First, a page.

The idea of a ‘State Police’ in which each state will establish, keep and run its own police, independent of or in addition to the Nigeria Police is one of the major issues in the debate about restructuring Nigeria. But this also only illustrates the sort of romanticism of other societies associated with this whole ‘restructuring’ debate.
If we define ‘state police’ loosely as any law enforcement agency established by a state government and which performs policing functions within the jurisdiction of that state, then, we will probably have the conceptual clarity we need. The key criteria for state police are that the agency is established, operated and paid for by a state government, that the said agency performs law enforcement functions, and that its activities be limited to that state alone.
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It really doesn’t matter what name the agency is called or whether the agency performs all or only some policing functions. In this sense, all state-level agencies like the Lagos State Traffic Management Authority (LASTMA), Kano State Road Traffic Authority (KAROTA) and Kaduna State Traffic Law Enforcement Agency (KASTELA) are versions of state police, if not in name, then in fact, since traffic law enforcement is a core policing function the world over.
This is true, not only of such organisations as LASTMA or KASTELA, but also of all forms of state-sanctioned vigilante organisations across the country. They all perform one or other policing functions at some limited level, and crucially, they have all evolved within the present Nigerian federal system without any fuss or fanfare about ‘restructuring’. If anyone wanted a ‘state police’, they need only to strengthen and expand the scope of these prototypes.
Yes, the current 1999 Constitution has given the responsibility for policing to the federal government exclusively. But if the same constitution is not against LASTMA or KATSELA, it can hardly have any reason to be against an upgrade of these agencies to include functions for prevention, investigation and prosecution of certain kinds of crimes at the state level with, of course, certain limitations.
But the real point here is that the existing Nigerian federal structure is flexible and resilient enough to accommodate institutional innovations genuinely designed to strengthen the federation without unnecessarily heating up the polity every now and then in the name of ‘restructuring’ the country. This, for example, is what the short history of Amotekun amply demonstrates.
When the Western Nigeria Security Network (WNSN), otherwise known as Operation Amotekun, became official in January last year, it was hailed in certain sections of the press as an exertion of state powers against an overreaching federal government. It probably was that. But for at least three reasons, it is perhaps more useful to regard Amotekun as an important step in Nigeria’s political and constitutional development.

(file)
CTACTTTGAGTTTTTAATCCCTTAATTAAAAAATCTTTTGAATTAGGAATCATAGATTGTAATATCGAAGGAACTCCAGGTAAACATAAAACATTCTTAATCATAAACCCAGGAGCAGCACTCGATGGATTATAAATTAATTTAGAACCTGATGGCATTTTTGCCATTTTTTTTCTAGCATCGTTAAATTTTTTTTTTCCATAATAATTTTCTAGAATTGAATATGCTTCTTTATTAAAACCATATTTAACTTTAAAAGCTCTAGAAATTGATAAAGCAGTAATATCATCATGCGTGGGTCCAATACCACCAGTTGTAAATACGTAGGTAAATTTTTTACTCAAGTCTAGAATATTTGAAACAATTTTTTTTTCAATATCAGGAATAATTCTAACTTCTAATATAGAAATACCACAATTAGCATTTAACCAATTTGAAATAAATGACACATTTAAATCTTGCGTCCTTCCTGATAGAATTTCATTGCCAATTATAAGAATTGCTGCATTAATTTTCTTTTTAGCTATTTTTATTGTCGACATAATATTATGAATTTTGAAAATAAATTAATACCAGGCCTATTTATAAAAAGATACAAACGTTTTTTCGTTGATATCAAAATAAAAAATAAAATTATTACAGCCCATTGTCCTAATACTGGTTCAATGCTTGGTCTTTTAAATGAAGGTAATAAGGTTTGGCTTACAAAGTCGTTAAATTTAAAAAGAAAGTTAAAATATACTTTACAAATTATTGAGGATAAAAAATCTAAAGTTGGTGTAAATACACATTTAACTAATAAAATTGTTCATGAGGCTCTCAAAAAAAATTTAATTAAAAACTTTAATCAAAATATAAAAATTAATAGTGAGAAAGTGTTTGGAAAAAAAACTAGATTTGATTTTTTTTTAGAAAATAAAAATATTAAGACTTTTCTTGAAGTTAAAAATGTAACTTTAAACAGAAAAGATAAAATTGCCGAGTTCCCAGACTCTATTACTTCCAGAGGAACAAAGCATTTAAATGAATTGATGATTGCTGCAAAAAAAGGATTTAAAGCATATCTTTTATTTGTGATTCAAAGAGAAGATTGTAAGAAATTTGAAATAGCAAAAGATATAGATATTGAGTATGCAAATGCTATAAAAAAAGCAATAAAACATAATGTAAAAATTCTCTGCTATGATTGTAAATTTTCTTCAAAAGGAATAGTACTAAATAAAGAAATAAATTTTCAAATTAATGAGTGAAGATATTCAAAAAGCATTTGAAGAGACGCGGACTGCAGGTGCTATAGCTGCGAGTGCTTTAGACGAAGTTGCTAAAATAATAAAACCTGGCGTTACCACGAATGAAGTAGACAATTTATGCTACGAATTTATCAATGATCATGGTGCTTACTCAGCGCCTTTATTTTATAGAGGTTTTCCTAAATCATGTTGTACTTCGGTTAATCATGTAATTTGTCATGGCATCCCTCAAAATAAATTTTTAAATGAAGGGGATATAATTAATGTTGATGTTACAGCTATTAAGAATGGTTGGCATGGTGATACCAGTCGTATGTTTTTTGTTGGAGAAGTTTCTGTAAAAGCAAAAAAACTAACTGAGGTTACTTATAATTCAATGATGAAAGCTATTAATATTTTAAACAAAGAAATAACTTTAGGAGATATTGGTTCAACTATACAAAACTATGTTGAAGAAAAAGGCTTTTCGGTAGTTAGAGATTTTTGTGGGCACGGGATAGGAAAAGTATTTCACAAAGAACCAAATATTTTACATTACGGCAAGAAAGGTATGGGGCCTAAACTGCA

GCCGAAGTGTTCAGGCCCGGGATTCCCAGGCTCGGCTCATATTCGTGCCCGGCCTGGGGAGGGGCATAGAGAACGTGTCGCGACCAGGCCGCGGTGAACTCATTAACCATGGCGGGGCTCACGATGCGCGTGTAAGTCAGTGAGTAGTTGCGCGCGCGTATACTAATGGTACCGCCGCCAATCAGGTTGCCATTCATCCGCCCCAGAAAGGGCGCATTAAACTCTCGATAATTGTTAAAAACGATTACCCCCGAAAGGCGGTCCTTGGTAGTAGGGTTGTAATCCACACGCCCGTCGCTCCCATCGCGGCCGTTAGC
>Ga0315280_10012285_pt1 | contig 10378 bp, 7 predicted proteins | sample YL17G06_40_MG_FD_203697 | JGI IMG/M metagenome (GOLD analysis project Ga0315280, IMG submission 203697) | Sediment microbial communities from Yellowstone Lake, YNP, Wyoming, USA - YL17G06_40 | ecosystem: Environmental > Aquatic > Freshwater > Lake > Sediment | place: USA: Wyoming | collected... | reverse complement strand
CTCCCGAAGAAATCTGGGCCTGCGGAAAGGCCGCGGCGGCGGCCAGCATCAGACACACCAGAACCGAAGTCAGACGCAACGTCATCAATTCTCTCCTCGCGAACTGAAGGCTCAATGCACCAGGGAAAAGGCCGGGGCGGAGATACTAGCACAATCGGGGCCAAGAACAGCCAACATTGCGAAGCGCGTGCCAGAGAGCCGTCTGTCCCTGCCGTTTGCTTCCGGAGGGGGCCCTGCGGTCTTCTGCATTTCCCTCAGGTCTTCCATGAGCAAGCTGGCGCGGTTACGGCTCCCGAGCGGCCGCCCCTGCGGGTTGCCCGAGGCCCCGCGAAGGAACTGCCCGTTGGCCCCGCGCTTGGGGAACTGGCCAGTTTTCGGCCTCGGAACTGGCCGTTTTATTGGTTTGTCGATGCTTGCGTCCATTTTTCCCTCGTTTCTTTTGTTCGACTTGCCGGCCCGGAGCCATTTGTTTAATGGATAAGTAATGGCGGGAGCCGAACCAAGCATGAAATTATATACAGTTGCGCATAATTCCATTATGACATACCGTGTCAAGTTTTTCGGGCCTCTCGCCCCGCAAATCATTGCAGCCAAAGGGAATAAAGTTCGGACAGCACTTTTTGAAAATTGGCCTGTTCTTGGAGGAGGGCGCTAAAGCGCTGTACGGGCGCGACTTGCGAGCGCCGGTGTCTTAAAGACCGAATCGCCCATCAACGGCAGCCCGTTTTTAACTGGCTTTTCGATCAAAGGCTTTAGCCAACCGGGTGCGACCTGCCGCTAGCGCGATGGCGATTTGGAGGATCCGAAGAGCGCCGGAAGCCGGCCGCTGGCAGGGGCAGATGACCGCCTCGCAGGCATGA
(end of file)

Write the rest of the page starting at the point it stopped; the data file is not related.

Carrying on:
Amotekun raised the very serious question of whether a state government has the power to establish an armed outfit in the name of providing security at the state level anywhere in Nigeria. The straightforward answer to that question is that our current constitution does not allow for such power at the state level, never mind that Amotekun is not even a state police outfit, but a regional one.
But instead of engaging the states of the southwest in an epic legal and constitutional battle at the courts of law, or of public opinion, the federal government wisely decided to resolve the issue politically by allowing Amotekun to exist provided it is enshrined in the laws of each state. Therefore, as a state or regional police outfit, Amotekun remains unconstitutional in theory, but constitutional in practice, at least to the extent that its constitutionality has not been questioned in court by the federal government whose powers it has clearly appropriated.
In other words, Amotekun shows that not all constitutional questions in a federation need to be resolved legally or constitutionally. Many can be resolved politically, as they often are. And those questions resolved politically could become just as much constitutional over time, by the force of historical convention, if not of law, which is why some countries have no ‘written constitutions’ at all. That Amotekun is now behaving like an ethnic militia is rather very unfortunate, but that is beside the point.
Secondly, that the federal government opted for political resolution may yet become a landmark political achievement of the Buhari administration, not only because it avoided unnecessary political fights between various levels of government as witnessed severally under Obasanjo (not necessarily a bad thing), but also because it provides a template for deepening Nigeria’s constitutional development in areas other than policing.
Third, the political resolution of the kind of constitutional crisis threatened by Amotekun also shows, yet again, that the real problem with our federal system is not so much the structural foundations of the union themselves, but often deliberate political impatience to simply discard what has either not been tried or tried well and long enough, as we did with tragic consequences during the First Republic.
In sum, what we can now call the Amotekun Model of Constitutional Development, that is, a framework in which states actively but peaceably expand their powers with active or passive acquiescence of the federal government can work for other areas of perceived power imbalances between the states and the central government. But appreciating that for Nigeria requires first, having a grasp of federalism beyond frequently cited textbook knowledge.